capable of making functional imaging measurements. There are many research centers that have scanners exclusively dedicated for research endeavors in psychology and in neuroscience. Therefore, neuroimaging resources are readily available for use as indirect measures of brain activities—including affective processes, executive function, or memory—that are not necessarily under the subject’s voluntary control.

PSYCHOLOGICAL APPLICATIONS OF NEUROIMAGING

Neuroimaging methods have a temporal resolution of a few seconds. This makes it possible to ask a question such as: Are there brain areas in which activity predicts whether or not items will be remembered or forgotten? In fact, Wagner and colleagues (1998) have found that the magnitude of activity in the left prefrontal cortex and in the medial temporal cortex predicts whether or not memories will form. Such a study is important not only in relation to understanding memory but also because it illustrates how these methods can be used in experiments in social psychology. Because the methods are indirect, they might be ideal for use in experimental work in which direct questions may not (or cannot) elicit an appropriate response, although questions remain about neuroimaging methodology and measurement in the elderly population.

It is important to remember that neuroimaging techniques are based on indirect measures of blood flow response properties. There are many physical and physiological properties that change with aging and these must be assessed methodologically. For example, the vascular system changes with age and many older individuals are hypertensive. There are all sorts of small, low-level effects on the arteries during aging, and all of these changes may affect the signals that result in the neuroimage. The coupling of neural activity to the neuroimaging signal—the basic assumption of MRI use—may have different properties in young and elderly subjects (D’Esposito, Zarahn, Aguirre, and Rypma, 1999).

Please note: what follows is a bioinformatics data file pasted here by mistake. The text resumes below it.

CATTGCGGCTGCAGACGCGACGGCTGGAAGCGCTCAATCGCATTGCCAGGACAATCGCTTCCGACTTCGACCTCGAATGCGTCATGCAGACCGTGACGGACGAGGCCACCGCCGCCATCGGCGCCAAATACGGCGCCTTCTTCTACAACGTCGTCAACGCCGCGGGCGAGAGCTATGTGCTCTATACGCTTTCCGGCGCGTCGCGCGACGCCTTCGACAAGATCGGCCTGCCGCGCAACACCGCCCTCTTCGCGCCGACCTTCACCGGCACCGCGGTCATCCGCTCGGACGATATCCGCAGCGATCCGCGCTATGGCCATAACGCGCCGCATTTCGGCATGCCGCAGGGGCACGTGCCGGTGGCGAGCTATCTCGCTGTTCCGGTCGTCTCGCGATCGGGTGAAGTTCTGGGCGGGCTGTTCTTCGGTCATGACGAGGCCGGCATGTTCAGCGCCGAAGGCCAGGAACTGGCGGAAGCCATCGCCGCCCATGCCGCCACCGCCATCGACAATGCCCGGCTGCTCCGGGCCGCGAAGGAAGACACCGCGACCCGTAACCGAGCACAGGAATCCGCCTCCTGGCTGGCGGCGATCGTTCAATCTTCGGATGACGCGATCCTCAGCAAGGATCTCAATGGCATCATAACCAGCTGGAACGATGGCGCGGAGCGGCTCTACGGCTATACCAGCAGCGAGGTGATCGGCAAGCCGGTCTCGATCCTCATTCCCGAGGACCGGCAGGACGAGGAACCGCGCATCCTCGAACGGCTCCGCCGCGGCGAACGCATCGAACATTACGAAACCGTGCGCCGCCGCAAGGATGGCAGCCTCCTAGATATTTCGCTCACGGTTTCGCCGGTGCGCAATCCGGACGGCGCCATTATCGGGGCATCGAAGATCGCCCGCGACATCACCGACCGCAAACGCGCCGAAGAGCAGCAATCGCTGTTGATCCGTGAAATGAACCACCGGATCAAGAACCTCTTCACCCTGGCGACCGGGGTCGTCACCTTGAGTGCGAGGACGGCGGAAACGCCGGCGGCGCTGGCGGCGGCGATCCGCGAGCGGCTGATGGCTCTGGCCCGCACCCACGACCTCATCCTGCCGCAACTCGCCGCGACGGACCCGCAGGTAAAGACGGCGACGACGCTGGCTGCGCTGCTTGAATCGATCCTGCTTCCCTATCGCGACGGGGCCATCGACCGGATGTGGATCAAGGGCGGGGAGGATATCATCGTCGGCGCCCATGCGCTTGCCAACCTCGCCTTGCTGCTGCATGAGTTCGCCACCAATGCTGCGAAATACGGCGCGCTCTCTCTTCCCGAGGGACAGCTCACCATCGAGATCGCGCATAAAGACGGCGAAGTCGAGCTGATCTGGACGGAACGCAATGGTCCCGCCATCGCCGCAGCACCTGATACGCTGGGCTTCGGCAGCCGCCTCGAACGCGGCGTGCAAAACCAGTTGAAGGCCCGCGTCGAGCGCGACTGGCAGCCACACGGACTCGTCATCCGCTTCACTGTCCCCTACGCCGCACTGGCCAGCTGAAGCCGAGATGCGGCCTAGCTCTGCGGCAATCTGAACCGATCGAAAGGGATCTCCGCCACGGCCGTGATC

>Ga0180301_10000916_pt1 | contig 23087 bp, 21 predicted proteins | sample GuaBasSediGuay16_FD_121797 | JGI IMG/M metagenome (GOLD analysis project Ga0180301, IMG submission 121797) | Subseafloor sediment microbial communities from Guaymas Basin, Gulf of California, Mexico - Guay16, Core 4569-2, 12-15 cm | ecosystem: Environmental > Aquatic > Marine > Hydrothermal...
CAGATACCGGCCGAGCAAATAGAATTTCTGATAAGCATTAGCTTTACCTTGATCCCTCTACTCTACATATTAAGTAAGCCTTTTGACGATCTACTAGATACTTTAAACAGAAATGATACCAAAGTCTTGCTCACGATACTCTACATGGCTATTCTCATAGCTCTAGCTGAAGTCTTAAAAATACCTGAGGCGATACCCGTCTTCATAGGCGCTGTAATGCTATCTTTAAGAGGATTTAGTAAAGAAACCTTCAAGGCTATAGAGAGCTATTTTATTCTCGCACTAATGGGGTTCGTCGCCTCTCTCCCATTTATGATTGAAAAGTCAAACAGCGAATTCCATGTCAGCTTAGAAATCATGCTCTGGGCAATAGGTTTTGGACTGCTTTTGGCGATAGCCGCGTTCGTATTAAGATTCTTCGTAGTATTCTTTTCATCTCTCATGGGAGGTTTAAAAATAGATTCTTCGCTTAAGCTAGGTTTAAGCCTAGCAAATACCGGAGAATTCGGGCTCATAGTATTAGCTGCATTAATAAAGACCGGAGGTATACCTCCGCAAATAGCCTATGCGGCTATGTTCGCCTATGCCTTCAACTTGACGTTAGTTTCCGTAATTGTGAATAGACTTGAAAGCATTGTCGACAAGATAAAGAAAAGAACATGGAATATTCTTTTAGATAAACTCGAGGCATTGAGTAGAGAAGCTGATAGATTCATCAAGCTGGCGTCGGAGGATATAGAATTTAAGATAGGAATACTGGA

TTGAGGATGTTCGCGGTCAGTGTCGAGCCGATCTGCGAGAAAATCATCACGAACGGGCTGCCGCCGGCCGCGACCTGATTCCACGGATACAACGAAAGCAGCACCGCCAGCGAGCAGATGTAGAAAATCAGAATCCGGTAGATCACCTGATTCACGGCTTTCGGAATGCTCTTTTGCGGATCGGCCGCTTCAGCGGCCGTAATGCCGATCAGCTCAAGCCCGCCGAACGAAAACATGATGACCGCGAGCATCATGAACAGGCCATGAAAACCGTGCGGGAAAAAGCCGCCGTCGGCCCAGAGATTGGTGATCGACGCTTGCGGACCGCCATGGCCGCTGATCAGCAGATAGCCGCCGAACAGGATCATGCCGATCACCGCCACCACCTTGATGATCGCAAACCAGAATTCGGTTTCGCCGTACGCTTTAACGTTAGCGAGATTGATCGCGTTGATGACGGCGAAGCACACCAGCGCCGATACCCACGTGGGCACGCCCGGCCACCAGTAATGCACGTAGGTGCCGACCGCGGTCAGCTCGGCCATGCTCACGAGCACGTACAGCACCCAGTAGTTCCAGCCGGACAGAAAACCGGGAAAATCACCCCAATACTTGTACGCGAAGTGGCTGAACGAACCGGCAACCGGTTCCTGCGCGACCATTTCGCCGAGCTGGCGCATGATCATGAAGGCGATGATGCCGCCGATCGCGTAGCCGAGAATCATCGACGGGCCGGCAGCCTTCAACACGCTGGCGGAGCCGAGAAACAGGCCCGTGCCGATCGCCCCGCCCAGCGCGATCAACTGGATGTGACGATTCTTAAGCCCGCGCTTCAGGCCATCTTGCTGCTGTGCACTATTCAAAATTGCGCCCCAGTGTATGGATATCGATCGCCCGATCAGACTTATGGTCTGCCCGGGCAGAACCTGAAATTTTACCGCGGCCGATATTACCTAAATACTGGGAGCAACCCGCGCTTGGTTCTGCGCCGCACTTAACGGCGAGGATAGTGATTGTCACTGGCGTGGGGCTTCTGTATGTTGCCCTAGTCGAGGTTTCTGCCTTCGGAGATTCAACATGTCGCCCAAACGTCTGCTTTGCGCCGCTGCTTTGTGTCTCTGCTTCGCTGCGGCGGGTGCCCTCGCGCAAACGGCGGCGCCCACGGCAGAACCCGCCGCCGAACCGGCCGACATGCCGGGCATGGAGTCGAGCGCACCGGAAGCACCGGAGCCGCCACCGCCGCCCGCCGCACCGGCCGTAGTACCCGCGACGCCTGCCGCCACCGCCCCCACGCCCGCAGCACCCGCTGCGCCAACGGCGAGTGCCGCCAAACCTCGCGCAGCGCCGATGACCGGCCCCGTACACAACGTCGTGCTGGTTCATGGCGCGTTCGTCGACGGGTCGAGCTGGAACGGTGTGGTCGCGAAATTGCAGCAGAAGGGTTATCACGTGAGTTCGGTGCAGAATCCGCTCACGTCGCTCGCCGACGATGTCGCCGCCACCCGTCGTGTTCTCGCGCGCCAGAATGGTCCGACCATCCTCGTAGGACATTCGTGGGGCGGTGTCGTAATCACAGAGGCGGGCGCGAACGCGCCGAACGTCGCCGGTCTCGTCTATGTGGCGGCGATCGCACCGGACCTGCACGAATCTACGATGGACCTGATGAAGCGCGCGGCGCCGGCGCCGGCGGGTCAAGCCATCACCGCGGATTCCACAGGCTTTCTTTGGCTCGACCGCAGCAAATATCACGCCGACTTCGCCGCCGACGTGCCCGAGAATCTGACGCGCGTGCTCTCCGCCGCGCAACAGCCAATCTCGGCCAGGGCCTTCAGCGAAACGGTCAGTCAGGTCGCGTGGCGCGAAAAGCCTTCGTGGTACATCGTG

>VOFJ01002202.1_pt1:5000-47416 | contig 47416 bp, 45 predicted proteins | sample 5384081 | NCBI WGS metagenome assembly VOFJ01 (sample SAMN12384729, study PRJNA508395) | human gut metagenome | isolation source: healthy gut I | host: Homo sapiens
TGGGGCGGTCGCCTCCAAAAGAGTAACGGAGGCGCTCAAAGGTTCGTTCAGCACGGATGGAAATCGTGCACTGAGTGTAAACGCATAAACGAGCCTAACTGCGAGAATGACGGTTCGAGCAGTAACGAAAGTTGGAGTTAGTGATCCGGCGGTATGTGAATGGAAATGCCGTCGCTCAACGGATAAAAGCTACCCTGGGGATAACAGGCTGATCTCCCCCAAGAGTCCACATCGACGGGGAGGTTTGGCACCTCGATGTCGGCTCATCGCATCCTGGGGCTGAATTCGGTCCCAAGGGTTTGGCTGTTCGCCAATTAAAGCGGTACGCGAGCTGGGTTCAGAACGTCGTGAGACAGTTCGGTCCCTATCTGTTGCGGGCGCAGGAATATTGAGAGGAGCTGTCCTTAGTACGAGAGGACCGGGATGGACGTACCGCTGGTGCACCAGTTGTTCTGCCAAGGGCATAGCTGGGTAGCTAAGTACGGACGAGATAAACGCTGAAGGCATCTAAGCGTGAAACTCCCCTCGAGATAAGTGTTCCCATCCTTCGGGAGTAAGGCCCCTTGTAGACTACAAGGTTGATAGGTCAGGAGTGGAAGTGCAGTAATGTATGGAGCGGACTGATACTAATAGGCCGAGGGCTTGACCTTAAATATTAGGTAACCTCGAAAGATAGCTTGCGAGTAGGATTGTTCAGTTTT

As an analogy, the brain imaging methods available today produce images that are much like satellite pictures of earth: they take a relatively long time to complete and provide only a survey of the activities going on. The resolution is poor relative to the brain’s structural components. It would be useful to measure brain activity in a way that would show the activity of individual neurons and to observe it dynamically and across networks. But what is available is an indirect measure that provides a good cursory look at the broad regions of the brain that show activity. Even so, this measure appears to be sufficient for some of the questions being asked, especially in efforts to observe how broad pathways such as the affective systems or executive systems respond and change with age.



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